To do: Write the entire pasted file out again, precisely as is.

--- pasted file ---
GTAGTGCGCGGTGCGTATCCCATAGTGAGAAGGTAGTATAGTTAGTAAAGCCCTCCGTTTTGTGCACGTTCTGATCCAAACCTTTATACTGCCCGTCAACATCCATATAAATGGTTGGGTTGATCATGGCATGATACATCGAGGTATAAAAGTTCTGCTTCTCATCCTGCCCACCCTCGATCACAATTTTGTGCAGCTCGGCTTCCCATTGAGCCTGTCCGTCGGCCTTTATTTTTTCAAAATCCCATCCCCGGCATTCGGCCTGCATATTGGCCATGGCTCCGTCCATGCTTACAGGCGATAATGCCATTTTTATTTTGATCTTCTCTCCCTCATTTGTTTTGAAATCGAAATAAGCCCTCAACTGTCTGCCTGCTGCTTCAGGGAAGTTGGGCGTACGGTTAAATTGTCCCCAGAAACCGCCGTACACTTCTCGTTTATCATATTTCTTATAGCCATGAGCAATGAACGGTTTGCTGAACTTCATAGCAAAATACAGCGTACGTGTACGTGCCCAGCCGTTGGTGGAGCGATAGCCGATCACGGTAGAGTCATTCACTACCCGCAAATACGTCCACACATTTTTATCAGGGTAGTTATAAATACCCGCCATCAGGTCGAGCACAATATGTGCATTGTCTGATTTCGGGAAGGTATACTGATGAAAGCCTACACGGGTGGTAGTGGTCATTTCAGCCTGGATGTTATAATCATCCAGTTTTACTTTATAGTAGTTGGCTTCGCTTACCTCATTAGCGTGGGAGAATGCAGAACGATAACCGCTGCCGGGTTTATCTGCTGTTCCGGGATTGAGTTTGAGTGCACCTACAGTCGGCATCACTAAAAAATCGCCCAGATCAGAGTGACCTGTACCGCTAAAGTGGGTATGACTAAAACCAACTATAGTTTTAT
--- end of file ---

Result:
GTAGTGCGCGGTGCGTATCCCATAGTGAGAAGGTAGTATAGTTAGTAAAGCCCTCCGTTTTGTGCACGTTCTGATCCAAACCTTTATACTGCCCGTCAACATCCATATAAATGGTTGGGTTGATCATGGCATGATACATCGAGGTATAAAAGTTCTGCTTCTCATCCTGCCCACCCTCGATCACAATTTTGTGCAGCTCGGCTTCCCATTGAGCCTGTCCGTCGGCCTTTATTTTTTCAAAATCCCATCCCCGGCATTCGGCCTGCATATTGGCCATGGCTCCGTCCATGCTTACAGGCGATAATGCCATTTTTATTTTGATCTTCTCTCCCTCATTTGTTTTGAAATCGAAATAAGCCCTCAACTGTCTGCCTGCTGCTTCAGGGAAGTTGGGCGTACGGTTAAATTGTCCCCAGAAACCGCCGTACACTTCTCGTTTATCATATTTCTTATAGCCATGAGCAATGAACGGTTTGCTGAACTTCATAGCAAAATACAGCGTACGTGTACGTGCCCAGCCGTTGGTGGAGCGATAGCCGATCACGGTAGAGTCATTCACTACCCGCAAATACGTCCACACATTTTTATCAGGGTAGTTATAAATACCCGCCATCAGGTCGAGCACAATATGTGCATTGTCTGATTTCGGGAAGGTATACTGATGAAAGCCTACACGGGTGGTAGTGGTCATTTCAGCCTGGATGTTATAATCATCCAGTTTTACTTTATAGTAGTTGGCTTCGCTTACCTCATTAGCGTGGGAGAATGCAGAACGATAACCGCTGCCGGGTTTATCTGCTGTTCCGGGATTGAGTTTGAGTGCACCTACAGTCGGCATCACTAAAAAATCGCCCAGATCAGAGTGACCTGTACCGCTAAAGTGGGTATGACTAAAACCAACTATAGTTTTAT